Every year, for the last thirty years, my family and some of our dearest and closest friends gather at Tahoe for the first two weeks in August. The amazing thing about it, besides the amount of space we take up on the deck at Garwoods, is that the third generation of these families is now carrying on the tradition. We may not see much of each other during the rest of the year, but we all make sure we’re there in August.

During those two weeks we raft down the river, hike, jet ski, go out to dinner, and hang out on the beach catching up and gossiping. As the years go by the little kids become big kids, and the big kids get married, and add more kids ensuring the tradition continues.

One of the best parts is our End of the Summer Beach Barbeque, which happens on the last Saturday. We stay on the beach all day, play red rover, and watch the sun go down over the lake while munching on the grilled sausages and various other tidbits that everyone brings. One of my family’s favorite’s is below. Try them. They’re so good. See you in a week. I’m headin’ to the lake… Read more…

Fresh Tomato Bruschetta

Tomato Bruschetta Tomato Snob

I love tomatoes, but this love is not unconditional. In my mind, there is nothing worse than a watery, bland tomato. As a card-carrying food snob, I require full tomato flavor—which means that for most of the year, I don’t eat tomatoes. Frankly, an out-of-season tomato doesn’t taste as good.

Now that it’s July, things are lookin’ up.

In an effort to capitalize on the very best tomatoes possible, I planted some in my garden. However, I planted them late, so I’m not sure how well they’ll do. The fruit on the vine is taunting me, but they are not quite ready. So, I continue to wait. Meanwhile, the heirloom tomatoes in the market are fantastic, and I am able to get my fix while I wait for my plants to start producing.

Because home-grown, summertime tomatoes have so much flavor on their own, I like to serve them simply sliced up with a little vinaigrette, or on a toasted slice of French bread–bruschetta style. Throw on some fresh mozzarella and you have a tasty light lunch. I have been known to add goat cheese (or Bellwhether Farms Frommage Blanc for people with a goat cheese aversion).

Fresh Tomato Bruschetta
I use this as my base recipe, and improvise. Read more…

Sutter’s Fort Gingersnaps

Sutter's Fort GingersnapsHoldin’ Down The Fort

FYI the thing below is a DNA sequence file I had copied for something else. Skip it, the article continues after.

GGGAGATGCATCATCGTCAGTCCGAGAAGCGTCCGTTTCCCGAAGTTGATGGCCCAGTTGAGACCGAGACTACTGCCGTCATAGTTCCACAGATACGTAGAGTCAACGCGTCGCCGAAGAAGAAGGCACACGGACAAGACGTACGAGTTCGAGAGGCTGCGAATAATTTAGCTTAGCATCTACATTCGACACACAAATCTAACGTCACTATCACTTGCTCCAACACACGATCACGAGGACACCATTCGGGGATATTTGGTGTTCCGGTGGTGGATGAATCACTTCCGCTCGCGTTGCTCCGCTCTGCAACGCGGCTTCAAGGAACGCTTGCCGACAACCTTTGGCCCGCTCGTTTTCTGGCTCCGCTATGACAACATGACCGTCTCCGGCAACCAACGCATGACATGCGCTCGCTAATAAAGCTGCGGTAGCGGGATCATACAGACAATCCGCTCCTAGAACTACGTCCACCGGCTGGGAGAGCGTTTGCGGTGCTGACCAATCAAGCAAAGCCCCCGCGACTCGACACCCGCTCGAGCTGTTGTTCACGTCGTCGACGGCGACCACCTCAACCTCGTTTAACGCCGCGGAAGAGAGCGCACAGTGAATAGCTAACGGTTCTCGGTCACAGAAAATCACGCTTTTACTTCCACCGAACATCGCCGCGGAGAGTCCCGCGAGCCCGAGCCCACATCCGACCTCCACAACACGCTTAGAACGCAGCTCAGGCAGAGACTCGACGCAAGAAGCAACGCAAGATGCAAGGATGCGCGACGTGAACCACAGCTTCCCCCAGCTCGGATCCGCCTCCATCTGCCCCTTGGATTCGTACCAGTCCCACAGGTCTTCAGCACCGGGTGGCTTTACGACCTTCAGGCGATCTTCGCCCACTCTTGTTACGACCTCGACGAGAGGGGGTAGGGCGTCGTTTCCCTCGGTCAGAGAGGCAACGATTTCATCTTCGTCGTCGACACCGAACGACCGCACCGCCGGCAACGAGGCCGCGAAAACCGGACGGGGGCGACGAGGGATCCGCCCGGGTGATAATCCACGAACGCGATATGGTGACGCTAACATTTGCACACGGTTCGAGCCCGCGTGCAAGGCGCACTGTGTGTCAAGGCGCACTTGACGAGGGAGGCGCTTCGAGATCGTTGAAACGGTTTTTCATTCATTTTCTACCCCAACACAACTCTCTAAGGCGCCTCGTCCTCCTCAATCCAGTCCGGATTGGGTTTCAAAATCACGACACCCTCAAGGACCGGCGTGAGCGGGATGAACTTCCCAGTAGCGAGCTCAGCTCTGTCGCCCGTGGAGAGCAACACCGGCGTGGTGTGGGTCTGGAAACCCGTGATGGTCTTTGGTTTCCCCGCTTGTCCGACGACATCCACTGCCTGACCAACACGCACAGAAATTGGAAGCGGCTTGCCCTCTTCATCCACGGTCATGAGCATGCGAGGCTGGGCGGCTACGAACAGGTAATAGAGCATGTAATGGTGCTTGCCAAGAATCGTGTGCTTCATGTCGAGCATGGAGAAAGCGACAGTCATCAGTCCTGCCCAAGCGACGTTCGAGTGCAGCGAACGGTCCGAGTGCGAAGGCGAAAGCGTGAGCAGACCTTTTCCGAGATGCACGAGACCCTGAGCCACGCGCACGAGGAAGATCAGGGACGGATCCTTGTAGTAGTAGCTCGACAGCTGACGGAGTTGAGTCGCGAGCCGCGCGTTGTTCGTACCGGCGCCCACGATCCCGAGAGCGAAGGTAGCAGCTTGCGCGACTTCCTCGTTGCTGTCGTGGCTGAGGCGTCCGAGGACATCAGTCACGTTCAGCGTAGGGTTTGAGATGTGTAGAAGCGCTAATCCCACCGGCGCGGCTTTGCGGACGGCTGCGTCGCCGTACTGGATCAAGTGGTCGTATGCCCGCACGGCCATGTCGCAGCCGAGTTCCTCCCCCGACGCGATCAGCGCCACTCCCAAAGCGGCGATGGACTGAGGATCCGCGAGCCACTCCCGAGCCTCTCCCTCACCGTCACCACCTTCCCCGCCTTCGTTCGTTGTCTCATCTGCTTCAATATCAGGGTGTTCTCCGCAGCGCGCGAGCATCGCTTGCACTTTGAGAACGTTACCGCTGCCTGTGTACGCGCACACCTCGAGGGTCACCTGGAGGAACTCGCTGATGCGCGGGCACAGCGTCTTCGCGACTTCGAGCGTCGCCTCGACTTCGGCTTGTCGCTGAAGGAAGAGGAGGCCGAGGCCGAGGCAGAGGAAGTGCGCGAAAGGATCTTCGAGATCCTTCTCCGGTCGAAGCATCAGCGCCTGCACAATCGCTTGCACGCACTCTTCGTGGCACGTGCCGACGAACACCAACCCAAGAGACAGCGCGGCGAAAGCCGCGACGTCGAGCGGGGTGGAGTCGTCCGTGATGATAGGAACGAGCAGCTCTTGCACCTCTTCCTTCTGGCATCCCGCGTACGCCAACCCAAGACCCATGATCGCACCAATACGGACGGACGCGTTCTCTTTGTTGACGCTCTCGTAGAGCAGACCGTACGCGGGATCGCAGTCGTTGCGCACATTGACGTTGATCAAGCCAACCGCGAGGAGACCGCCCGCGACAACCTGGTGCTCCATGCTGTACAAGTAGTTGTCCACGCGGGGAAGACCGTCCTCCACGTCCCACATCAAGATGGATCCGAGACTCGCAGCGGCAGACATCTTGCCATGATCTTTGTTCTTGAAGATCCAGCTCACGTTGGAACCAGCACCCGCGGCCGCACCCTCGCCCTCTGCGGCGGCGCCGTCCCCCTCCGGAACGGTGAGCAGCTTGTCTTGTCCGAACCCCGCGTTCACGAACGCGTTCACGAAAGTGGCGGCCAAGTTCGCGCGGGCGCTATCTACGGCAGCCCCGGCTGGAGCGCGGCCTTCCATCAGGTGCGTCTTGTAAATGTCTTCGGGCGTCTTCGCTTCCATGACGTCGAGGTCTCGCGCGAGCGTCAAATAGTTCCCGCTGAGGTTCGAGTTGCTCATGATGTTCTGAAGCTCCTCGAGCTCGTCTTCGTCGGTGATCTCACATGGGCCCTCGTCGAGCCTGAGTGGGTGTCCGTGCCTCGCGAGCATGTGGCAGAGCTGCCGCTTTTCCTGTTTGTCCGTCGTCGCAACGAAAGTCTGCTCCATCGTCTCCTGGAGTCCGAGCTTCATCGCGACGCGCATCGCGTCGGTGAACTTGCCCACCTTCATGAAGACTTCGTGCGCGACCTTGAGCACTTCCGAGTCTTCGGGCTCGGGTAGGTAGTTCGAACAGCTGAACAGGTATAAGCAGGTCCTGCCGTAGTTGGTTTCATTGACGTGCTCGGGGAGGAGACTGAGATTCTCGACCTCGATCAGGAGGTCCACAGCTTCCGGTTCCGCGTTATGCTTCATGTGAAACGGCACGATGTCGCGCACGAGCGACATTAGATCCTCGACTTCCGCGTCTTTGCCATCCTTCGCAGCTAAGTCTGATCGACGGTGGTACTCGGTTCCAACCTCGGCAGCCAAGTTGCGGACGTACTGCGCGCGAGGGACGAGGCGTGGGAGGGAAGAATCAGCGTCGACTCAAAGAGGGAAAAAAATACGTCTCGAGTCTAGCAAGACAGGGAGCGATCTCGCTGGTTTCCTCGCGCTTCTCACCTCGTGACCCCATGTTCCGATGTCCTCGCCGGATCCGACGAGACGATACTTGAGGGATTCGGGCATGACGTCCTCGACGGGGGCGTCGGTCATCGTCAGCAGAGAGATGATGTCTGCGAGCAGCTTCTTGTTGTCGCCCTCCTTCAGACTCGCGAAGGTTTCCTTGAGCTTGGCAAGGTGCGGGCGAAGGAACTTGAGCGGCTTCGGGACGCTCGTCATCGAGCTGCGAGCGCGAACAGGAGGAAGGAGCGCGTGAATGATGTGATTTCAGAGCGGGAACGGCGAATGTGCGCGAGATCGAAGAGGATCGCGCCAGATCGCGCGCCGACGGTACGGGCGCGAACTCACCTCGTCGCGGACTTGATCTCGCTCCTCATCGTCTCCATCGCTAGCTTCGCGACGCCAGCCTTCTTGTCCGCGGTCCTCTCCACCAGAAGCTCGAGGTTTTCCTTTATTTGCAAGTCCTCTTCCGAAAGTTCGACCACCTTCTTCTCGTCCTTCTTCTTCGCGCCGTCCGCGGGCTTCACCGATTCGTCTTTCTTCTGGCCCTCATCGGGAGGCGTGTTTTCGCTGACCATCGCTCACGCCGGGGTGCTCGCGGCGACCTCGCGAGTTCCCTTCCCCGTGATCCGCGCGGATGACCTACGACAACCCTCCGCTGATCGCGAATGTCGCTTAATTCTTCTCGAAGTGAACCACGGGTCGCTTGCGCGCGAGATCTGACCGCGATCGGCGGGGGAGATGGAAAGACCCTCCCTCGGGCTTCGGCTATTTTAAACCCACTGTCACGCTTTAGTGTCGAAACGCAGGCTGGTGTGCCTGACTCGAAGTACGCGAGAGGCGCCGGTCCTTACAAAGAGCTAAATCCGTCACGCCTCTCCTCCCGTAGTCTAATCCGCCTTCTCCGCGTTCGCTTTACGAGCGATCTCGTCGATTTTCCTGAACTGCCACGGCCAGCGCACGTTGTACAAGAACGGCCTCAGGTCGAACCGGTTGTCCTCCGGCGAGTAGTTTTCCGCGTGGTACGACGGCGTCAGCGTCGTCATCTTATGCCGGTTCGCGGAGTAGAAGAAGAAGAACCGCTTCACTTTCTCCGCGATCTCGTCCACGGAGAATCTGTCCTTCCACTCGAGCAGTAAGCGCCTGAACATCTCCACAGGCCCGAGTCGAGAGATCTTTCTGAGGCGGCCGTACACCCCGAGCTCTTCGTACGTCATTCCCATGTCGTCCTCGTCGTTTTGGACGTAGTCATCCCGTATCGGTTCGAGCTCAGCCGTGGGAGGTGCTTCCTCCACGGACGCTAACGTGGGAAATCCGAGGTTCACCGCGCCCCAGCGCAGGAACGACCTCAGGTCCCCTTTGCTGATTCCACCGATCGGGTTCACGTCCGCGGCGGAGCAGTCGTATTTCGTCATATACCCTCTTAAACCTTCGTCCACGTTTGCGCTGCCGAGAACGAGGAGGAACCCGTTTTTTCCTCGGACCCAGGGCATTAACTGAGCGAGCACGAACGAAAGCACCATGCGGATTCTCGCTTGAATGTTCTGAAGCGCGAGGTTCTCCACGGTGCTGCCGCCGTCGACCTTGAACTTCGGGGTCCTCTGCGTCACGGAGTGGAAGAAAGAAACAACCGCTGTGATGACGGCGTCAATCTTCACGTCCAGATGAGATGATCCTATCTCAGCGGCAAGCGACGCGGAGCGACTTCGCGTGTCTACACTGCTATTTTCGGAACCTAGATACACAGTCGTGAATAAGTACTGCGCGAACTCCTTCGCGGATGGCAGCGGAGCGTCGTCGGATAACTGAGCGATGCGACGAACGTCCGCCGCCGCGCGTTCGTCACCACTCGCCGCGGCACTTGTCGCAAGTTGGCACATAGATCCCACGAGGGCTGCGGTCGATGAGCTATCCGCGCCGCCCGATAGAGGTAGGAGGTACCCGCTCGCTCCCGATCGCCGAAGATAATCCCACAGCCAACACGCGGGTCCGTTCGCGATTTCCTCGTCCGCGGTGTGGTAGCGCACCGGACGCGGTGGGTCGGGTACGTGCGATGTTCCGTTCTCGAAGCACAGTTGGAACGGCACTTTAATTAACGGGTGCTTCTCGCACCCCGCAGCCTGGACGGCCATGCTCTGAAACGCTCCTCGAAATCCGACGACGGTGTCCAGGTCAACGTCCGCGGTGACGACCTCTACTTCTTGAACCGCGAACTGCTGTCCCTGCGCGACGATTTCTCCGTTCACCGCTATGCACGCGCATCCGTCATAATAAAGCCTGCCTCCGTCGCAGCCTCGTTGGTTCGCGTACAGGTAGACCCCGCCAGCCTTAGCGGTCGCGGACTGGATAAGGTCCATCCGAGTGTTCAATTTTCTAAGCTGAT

Sometimes you don’t realize how good you have it until you don’t. Yesterday my daughter and I participated in a program that 4th graders at her school get a chance to do every year. We were part of the Suttter’s Fort ELP program, which basically means we become the museum.

For almost 3 months, the kids have been studying the history of the fort and its occupants. Each child is given their own identity, and is required to research that person’s history at the fort. The kids wear costumes the whole time, and participate in activities that would have normally happened at the fort: like weaving, candle making and cooking.

In order for the kids to do all this great stuff, a parent has to volunteer to help out and/or run one of the activities—and be in period costume as well. I chose to run the bakery. (I figured I’d stick with my strengths.) Baking bread in a beehive oven is no easy task. It’s an all-day affair, and I have have a new appreciation for my oven, and my dishwasher, and lets not forget the washing machine…

I can’t even imagine the amount of back-breaking work required just to survive as a settler at that time. If just baking the bread took all day, how long would it take to do everything else? And don’t get me started on laundry. I get why bathing and clothes washing only happened monthly. Yes. Monthly.

Our pioneers did know how to enjoy life, and all of the hard work made for some great get-togethers with music and neighbors. They danced, they laughed and they ate tasty treats like these gingersnap cookies we made in the oven yesterday after the bread was done.

Sutter’s Fort Gingersnaps